“Amy Marley didn’t keep a scrapbook, but instead tossed family photographs into an old suitcase, trusting memory to match each treasured image with its story.”
I’ve been treasure hunting.
At a series of events celebrating the publication of my novella The Playgroup, part of the Gemma Open Door series to promote adult literacy, I’ve asked my guests—many of them cherished friends—to write about a treasure they’ve lost or found, loved and given away.
They wrote of favorite toys and foolproof hiding places, of best friends and garages that doubled as theatrical stages, play schools and skating rinks. They described the “Lefty Gomez” baseball bat bought by an uncle at a Yankees double-header, and the closet containing go-go boots, ballroom dancing dresses, a cap gun, and a box full of mysterious keys. They recounted the tale of the doll that fled Germany during World War II, companion to a young girl whose father had been killed. They lamented the quartz citrine engagement ring lost by a great-grandmother in the Mississippi mud, found by a grandmother planting okra 50 years later, and stolen from the granddaughter who inherited it when she turned 18.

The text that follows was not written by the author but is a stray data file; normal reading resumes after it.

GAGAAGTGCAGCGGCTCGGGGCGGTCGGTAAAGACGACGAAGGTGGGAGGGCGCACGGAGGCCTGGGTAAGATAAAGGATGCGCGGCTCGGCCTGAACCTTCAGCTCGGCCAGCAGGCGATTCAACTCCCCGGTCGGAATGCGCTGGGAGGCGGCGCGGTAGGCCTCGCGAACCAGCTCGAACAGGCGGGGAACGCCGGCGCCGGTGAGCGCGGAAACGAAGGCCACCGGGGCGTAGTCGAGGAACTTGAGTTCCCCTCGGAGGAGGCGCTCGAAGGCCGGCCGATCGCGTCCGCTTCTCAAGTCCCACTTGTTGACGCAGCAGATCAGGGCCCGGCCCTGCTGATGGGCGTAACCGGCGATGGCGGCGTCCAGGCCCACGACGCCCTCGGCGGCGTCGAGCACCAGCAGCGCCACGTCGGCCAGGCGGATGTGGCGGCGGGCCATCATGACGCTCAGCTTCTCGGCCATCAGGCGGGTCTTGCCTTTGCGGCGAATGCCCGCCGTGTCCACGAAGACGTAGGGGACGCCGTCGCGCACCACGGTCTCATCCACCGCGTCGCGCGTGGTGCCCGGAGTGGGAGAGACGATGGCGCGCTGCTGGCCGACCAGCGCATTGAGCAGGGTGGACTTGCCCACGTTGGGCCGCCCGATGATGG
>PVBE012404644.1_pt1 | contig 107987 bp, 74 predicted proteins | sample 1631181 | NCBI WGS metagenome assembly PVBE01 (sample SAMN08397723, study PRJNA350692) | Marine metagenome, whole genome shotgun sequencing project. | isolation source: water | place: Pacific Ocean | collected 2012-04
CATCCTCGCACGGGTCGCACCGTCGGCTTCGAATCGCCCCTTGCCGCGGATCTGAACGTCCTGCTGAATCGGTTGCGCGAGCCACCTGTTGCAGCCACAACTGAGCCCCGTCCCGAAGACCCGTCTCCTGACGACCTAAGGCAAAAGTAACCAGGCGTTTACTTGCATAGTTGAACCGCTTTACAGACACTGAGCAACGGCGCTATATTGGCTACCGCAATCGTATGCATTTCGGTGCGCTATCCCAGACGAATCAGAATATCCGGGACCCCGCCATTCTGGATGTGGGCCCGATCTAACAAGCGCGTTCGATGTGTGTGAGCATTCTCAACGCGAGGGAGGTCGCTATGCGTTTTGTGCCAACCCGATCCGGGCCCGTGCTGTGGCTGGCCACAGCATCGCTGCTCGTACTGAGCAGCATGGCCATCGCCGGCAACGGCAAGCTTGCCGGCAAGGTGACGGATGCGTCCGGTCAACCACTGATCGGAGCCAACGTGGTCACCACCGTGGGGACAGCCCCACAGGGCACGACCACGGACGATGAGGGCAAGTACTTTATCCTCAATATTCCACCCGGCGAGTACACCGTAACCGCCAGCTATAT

These friends told of losing a mother and finding her in a daughter, and of the “gift” of partnering in business with a beloved father. They fondly remembered books and new school shoes, Devil’s food birthday cake with meringue icing, heart-shaped notes left by a 1st-grade classroom elf called Tiny, and a favorite photo of their face-painted kids at a carnival. They wrote of backyard magic kingdoms “full of twisty-turny vines and tall trees” and of the “primeval forest” bordering the bat-infested mansion of the neighborhood witch, a house revealed in hindsight to be an ordinary structure observed by a solitary tree.
These stories move me. They’re like scattered sherds dug up from our shared provenience, pieces I ache to put together again. As my friend Frances (next to me in the photo, above) says of that stolen citrine engagement ring, “I imagine someone, somewhere, loves the family treasure that I lost. Maybe one day I’ll make a replica of it for my girls.” Isn’t that what we do when we remember, and when we write about what we find?